Noam Chomsky, Understanding Power: The Indispensable Chomsky

John McCain
“I know where a lot of them [the elite or elitists] live.

Where's that?

Well, in our nation's capital and New York City. I've seen it. I've lived there.”
John McCain

Van Wyck Brooks
“Never forget that it is we New Yorkers and New Englanders who have the monopoly of whatever oxygen there is in the American continent.”
Van Wyck Brooks

Plato
“ἀγεωμέτρητος μηδεὶς εἰσίτω”
Plato

Abhijit Naskar
“Purpose of progress is to lift all humanity, not to pamper the elites' moronity.”
Abhijit Naskar, Giants in Jeans: 100 Sonnets of United Earth

Abhijit Naskar
“Elitism is moronism, for it facilitates disparity.”
Abhijit Naskar, Giants in Jeans: 100 Sonnets of United Earth

Leigh Bardugo
“Peace was like any high. It couldn’t last. It was an illusion, something that could be interrupted in a moment and lost forever. Only two things kept you safe: money and power.”
Leigh Bardugo, Ninth House

Abhijit Naskar
“Substituting stoneage with concrete age is not advancement. Without warmth, logic of concrete is as degrading as the superstition of stone.”
Abhijit Naskar, Hometown Human: To Live for Soil and Society

Colin Wilson
“The common mob, the philistines and money changers, are 'flies in the market-place'. Then, as the Outsider's insight becomes deeper, so that he no longer sees men as a million million individuals, but instead sees the world-will that drives them all like ants in a formicary, he knows that they will never escape their stupidity and delusions, that no amount of logic and knowledge can make man any more than an insect; the most irritating of the human lice is the humanist with his puffed-up pride in Reason and his ignorance of his own silliness.”
Colin Wilson, The Outsider

Muriel Barbery
“If I know that I belong to a self-satisfied elite who are sacrificing the common good through an excess of arrogance, this liberates me from criticism, and I come out with twice the prestige.”
Muriel Barbery, The Elegance of the Hedgehog

Karl Popper
“The communism of the ruling caste of his best city can thus be derived from Plato’s fundamental sociological law of change; it is a necessary condition of the political stability which is its fundamental characteristic. But although an important condition, it is not a sufficient one. In order that the ruling class may feel really united, that it should feel like one tribe, i.e. like one big family, pressure from without the class is as necessary as are the ties between the members of the class. This pressure can be secured by emphasizing and widening the gulf between the rulers and the ruled. The stronger the feeling that the ruled are a different and an altogether inferior race, the stronger will be the sense of unity among the rulers. We arrive in this way at the fundamental principle, announced only after some hesitation, that there must be no mingling between the classes.”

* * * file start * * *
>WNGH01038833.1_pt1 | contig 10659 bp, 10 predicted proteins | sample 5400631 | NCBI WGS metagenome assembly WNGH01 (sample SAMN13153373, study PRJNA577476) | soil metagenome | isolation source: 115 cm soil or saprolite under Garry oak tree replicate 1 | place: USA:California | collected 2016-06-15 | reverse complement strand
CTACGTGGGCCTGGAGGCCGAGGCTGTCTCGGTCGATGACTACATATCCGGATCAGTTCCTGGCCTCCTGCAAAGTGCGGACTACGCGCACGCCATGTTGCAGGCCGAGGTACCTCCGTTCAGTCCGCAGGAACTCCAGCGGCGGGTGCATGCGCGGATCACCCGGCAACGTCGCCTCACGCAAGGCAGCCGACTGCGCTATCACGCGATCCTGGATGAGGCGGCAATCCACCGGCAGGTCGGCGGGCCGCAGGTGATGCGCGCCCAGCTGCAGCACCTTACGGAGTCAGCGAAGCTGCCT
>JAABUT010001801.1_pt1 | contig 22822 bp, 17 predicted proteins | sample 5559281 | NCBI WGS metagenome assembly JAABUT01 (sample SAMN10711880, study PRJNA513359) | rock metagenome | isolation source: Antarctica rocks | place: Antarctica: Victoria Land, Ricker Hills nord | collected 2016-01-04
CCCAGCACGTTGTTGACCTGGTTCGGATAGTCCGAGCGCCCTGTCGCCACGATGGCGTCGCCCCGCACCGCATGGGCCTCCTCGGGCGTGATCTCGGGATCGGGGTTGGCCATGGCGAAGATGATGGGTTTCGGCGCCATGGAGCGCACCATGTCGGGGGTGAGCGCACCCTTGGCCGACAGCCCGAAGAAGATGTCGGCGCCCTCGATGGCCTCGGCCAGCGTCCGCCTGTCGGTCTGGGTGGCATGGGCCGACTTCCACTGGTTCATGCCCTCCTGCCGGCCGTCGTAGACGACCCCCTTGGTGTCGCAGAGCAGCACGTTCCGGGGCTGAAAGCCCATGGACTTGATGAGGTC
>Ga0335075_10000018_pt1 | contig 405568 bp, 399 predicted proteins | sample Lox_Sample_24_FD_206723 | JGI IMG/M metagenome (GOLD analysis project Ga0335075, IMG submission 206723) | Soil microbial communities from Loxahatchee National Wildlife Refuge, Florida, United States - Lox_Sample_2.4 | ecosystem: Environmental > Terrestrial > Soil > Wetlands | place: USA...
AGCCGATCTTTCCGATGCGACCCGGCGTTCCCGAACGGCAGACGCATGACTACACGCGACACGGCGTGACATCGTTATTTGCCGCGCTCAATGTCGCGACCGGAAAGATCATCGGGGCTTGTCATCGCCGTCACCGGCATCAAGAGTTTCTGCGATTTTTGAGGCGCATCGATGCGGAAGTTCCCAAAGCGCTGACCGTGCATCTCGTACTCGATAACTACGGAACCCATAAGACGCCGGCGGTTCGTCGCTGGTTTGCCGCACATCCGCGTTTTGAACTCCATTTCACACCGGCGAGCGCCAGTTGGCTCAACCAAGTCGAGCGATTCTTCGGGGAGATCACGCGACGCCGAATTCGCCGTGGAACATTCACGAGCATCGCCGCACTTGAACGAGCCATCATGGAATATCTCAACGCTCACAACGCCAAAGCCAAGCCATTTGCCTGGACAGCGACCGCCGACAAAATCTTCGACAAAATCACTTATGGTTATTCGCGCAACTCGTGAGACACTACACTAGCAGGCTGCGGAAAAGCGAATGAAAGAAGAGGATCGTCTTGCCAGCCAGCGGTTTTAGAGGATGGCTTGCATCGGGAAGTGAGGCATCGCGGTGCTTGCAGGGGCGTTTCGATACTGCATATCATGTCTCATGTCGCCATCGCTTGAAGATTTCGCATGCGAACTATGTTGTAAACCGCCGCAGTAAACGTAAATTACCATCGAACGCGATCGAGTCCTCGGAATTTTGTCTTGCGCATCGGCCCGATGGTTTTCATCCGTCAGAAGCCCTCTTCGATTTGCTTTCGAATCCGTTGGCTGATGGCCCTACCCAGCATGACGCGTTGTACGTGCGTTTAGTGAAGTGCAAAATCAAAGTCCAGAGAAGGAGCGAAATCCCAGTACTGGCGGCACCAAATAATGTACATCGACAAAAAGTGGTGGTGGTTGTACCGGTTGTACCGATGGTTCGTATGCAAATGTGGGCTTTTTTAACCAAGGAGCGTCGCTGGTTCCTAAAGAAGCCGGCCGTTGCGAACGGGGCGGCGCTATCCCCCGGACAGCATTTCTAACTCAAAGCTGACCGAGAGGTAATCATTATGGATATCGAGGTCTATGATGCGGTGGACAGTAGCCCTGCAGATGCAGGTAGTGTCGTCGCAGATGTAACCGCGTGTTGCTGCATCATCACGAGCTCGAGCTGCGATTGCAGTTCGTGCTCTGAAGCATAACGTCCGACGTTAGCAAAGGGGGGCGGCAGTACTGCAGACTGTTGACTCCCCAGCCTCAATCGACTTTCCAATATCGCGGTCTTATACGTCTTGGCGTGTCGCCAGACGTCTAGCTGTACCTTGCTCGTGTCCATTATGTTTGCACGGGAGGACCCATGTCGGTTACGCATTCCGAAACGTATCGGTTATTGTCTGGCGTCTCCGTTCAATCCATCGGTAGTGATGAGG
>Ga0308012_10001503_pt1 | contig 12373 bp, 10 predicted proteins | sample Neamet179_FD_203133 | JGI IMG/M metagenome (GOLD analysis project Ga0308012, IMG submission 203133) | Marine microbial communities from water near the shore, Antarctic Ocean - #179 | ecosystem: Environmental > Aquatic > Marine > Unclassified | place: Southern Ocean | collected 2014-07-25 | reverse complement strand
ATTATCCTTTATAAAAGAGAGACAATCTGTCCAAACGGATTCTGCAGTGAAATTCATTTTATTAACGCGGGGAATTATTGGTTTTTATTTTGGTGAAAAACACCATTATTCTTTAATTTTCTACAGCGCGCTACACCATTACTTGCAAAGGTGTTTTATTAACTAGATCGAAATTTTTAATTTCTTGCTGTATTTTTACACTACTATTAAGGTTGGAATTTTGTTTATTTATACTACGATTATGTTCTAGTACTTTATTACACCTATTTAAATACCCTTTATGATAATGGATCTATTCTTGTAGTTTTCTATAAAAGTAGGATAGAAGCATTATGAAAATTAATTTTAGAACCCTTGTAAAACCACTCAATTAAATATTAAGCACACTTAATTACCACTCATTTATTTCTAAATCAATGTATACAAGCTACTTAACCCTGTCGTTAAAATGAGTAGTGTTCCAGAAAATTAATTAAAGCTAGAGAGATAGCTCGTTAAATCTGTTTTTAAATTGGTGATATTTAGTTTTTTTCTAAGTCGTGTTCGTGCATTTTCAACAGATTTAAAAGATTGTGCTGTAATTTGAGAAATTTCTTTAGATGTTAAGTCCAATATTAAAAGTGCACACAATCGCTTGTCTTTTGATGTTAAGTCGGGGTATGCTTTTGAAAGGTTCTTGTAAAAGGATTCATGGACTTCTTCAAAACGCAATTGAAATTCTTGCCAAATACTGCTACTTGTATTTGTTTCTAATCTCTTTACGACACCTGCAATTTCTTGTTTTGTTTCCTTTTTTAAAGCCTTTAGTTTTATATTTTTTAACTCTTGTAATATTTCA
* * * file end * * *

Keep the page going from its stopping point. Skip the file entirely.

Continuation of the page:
Karl Popper, The Open Society and Its Enemies - Volume One: The Spell of Plato

Abhijit Naskar
“Elitism & Fundamentalism (The Sonnet)

Elitism and fundamentalism,
Are both the enemies of progress.
Exchanging one bad habit for another,
Is not true advancement but regress.
Fundamentalists used to fill the world,
With the poison of dirty division.
Today elitists poison the world,
By endorsing snobbery and narcissism.
Conscience, courage and compassion,
These are the three pillars of progress.
Without these all belief is delusion,
All glitter is but a sign of coldness.
Replace not fundamentalism with elitism.
Grow out of selfishness into collectivism.”
Abhijit Naskar, Ingan Impossible: Handbook of Hatebusting

“Wikipedia: Iron law of oligarchy

According to [Robert] Michels, all organizations eventually come to be run by a "leadership class", who often function as paid administrators, executives, spokespersons or political strategists for the organization. Far from being "servants of the masses", Michels argues this "leadership class", rather than the organization's membership, will inevitably grow to dominate the organization's power structures. By controlling who has access to information, those in power can centralize their power successfully, often with little accountability, due to the apathy, indifference and non-participation most rank-and-file members have in relation to their organization's decision-making processes. Michels argues that democratic attempts to hold leadership positions accountable are prone to fail, since with power comes the ability to reward loyalty, the ability to control information about the organization, and the ability to control what procedures the organization follows when making decisions. All of these mechanisms can be used to strongly influence the outcome of any decisions made 'democratically' by members.

Michels stated that the official goal of representative democracy of eliminating elite rule was impossible, that representative democracy is a façade legitimizing the rule of a particular elite, and that elite rule, which he refers to as oligarchy, is inevitable.”
Wikipedia Contributors

Belle Townsend
“My home is full of targets,
and they have been hit. Over and over and over.
Meanwhile, the bullseyes sit in penthouses and mansions,
unaffected, watching us
scramble over the arrows.”
Belle Townsend, Push and Pull

Jessica Marie Baumgartner
“Cowardice is everywhere in this country, and that’s why corruption has continued to breed.”
Jessica Marie Baumgartner

Tilly Lawless
“I could couch my insecurity in the rhetoric of 'eat the rich', but I would rather analyse what it is of theirs that I both hate and want. The stability, the entitlement, the good seat to watch the world burn from?”
Tilly Lawless, Nothing But My Body

Tilly Lawless
“You may think these streets are yours to walk, but they belonged to someone else before: the queers, the hobos, the junkies, the trannies, the prozzies - those streets were theirs before they were yours so be careful, you may find you have to wipe your shoes clean before going into your nice apartment.”
Tilly Lawless, Nothing But My Body